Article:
Now I change my gnome-terminal's character encoding to "GBK" (default it is UTF-8), but how can I get the value(character encoding) in my Linux?


7 Answers 7


The terminal uses environment variables to determine which character set to use, therefore you can determine it by looking at those variables:

echo $LC_CTYPE


echo $LANG
  • 7
    These environment variables are used by applications that are using the terminal for I/O. The terminal emulator itself has no knowledge of them whatsoever, and its currently effective character encoding is a setting somewhere within the emulator program (a data member inside a libvte class in the case of GNOME Terminal).
    – JdeBP
    Commented Oct 31, 2017 at 13:44
  • 1
    the ordering of variables suggested here is not good. a more complete solution would be something like: echo ${LC_ALL:-${LC_CTYPE:-${LANG}}}. then again, the variable being set isn't a guarantee that they're valid, so you should stick to the locale program (as seen in other answers here). Commented Jan 19, 2018 at 4:09
  • As @JdeBP said, the terminal does not use the locale environment variables to determine its encoding. The terminal can however let applications that interact it know its encoding by setting the locale environment variables. For instance, on macOS you can choose the terminal encoding and optionally set the locale environment variables at terminal startup in Terminal > Preferences > Profiles > Advanced.
    – Géry Ogam
    Commented Feb 21, 2018 at 21:19

locale command with no arguments will print the values of all of the relevant environment variables except for LANGUAGE.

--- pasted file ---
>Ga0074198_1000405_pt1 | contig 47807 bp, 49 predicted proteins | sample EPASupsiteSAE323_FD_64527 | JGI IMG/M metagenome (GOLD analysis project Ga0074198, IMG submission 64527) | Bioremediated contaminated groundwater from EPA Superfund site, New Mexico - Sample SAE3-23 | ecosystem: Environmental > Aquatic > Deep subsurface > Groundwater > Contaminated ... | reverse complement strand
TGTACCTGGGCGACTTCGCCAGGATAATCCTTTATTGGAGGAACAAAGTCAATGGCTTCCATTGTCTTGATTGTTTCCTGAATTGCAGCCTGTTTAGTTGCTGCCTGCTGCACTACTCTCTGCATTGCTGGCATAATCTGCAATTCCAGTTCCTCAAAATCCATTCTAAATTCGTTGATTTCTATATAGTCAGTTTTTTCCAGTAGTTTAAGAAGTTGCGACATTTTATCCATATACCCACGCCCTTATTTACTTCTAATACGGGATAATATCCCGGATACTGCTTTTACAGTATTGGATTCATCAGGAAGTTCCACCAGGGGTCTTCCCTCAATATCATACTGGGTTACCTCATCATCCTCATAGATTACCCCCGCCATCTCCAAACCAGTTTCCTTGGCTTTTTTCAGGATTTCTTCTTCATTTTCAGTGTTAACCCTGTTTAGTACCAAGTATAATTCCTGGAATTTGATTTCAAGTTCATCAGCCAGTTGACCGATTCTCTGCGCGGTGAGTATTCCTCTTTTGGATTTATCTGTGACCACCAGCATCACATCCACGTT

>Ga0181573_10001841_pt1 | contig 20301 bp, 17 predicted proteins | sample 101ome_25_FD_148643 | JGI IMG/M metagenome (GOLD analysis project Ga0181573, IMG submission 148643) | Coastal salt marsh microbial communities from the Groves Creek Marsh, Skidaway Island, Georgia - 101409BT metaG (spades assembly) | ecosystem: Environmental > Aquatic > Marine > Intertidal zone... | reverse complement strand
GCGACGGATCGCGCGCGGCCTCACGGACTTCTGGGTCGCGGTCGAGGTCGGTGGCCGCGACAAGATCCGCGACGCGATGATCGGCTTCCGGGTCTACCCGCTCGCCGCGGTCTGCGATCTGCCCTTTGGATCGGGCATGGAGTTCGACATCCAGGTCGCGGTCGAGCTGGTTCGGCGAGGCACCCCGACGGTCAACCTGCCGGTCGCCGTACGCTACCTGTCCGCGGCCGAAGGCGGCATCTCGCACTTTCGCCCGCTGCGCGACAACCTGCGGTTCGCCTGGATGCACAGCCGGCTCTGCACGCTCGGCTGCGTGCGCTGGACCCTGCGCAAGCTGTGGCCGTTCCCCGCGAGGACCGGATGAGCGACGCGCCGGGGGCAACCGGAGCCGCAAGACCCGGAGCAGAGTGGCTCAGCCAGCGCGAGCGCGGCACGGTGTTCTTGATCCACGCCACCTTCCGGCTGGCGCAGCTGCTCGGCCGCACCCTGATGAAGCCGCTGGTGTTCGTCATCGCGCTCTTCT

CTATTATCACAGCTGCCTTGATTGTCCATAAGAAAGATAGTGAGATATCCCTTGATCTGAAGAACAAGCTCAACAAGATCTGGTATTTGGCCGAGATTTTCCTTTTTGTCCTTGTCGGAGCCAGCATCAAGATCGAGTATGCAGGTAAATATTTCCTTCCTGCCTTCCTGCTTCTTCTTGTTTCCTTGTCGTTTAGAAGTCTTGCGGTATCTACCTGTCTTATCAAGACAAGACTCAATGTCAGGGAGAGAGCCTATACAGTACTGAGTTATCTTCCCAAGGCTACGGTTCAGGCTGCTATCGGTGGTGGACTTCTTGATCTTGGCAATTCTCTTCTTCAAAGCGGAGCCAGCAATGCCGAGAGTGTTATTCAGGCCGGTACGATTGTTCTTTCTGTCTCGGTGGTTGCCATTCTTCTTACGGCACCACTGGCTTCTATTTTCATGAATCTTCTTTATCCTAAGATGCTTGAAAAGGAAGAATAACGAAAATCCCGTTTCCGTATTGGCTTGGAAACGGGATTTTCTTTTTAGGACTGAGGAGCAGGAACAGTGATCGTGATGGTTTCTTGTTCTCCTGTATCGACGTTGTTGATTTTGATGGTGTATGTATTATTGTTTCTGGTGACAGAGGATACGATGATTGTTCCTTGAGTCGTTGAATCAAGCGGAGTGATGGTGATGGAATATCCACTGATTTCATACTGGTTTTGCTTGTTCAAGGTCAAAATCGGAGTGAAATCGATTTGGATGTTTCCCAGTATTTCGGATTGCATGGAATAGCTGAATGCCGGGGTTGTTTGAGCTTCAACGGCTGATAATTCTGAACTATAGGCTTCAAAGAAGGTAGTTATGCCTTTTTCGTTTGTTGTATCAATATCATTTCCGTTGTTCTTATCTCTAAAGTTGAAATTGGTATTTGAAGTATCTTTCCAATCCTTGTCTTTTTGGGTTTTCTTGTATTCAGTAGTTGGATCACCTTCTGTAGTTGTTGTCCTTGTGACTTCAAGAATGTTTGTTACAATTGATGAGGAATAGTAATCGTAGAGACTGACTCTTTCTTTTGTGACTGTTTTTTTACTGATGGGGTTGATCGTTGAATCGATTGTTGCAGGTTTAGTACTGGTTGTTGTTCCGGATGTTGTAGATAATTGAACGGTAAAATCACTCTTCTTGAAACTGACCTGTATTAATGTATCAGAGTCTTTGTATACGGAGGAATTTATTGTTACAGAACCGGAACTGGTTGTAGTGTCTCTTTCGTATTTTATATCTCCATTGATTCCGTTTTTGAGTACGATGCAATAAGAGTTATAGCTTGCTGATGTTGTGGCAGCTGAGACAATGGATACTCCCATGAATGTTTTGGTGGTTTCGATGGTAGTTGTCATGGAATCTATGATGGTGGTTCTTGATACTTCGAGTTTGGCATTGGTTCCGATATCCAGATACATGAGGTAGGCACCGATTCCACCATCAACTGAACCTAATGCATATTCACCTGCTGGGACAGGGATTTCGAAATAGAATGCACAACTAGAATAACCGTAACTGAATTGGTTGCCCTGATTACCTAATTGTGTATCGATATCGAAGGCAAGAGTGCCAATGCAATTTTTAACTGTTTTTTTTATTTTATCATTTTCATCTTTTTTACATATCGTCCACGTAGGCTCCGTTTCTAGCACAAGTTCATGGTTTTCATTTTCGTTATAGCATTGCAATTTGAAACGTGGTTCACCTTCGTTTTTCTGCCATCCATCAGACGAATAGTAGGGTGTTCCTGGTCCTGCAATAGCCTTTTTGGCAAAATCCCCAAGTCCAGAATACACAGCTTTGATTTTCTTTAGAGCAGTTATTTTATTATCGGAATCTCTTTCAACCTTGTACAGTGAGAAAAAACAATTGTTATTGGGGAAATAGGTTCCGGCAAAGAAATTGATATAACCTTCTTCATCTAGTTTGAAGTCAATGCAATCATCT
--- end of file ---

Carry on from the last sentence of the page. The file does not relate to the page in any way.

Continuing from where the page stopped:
For current encoding:

locale charmap

For available locales:

locale -a

For available encodings:

locale -m
  • 2
    This is what worked for me on a CentOS system. It showed the system encoding based upon current language settings. The terminal settings used to get to that machine are a different story and a function of the client being used.
    – Phil DD
    Commented Apr 6, 2018 at 17:15

Check encoding and language:

$ echo $LC_CTYPE
$ echo $LANG

Get all languages:

$ locale -a

Change to pt_PT.utf8:

$ export LC_ALL=pt_PT.utf8 
$ export LANG="$LC_ALL"

If you have Python:

python -c "import sys; print(sys.stdout.encoding)"

To my knowledge, no.

Circumstantial indications from $LC_CTYPE, locale and such might seem alluring, but these are completely separated from the encoding the terminal application (actually an emulator) happens to be using when displaying characters on the screen.

They only way to detect encoding for sure is to output something only present in the encoding, e.g. ä, take a screenshot, analyze that image and check if the output character is correct.

So no, it's not possible, sadly.


To see the current locale information use locale command. Below is an example on RHEL 7.8

[usr@host ~]$ locale

Examination of https://invisible-island.net/xterm/ctlseqs/ctlseqs.html, the xterm control character documentation, shows that it follows the ISO 2022 standard for character set switching. In particular ESC % G selects UTF-8. So to force the terminal to use UTF-8, this command would need to be sent. I find no way of querying which character set is currently in use, but there are ways of discovering if the terminal supports national replacement character sets.

However, from charsets(7), it doesn't look like GBK (or GB2312) is an encoding supported by ISO 2022 and xterm doesn't support it natively. So your best bet might be to use iconv to convert to UTF-8.

Further reading shows that a (significant) subset of GBK is EUC, which is a ISO2022 code, so ISO2022 capable terminals may be able to display GBK natively after all, but I can't find any mention of activating this programmatically, so the terminal's user interface would be the only recourse.

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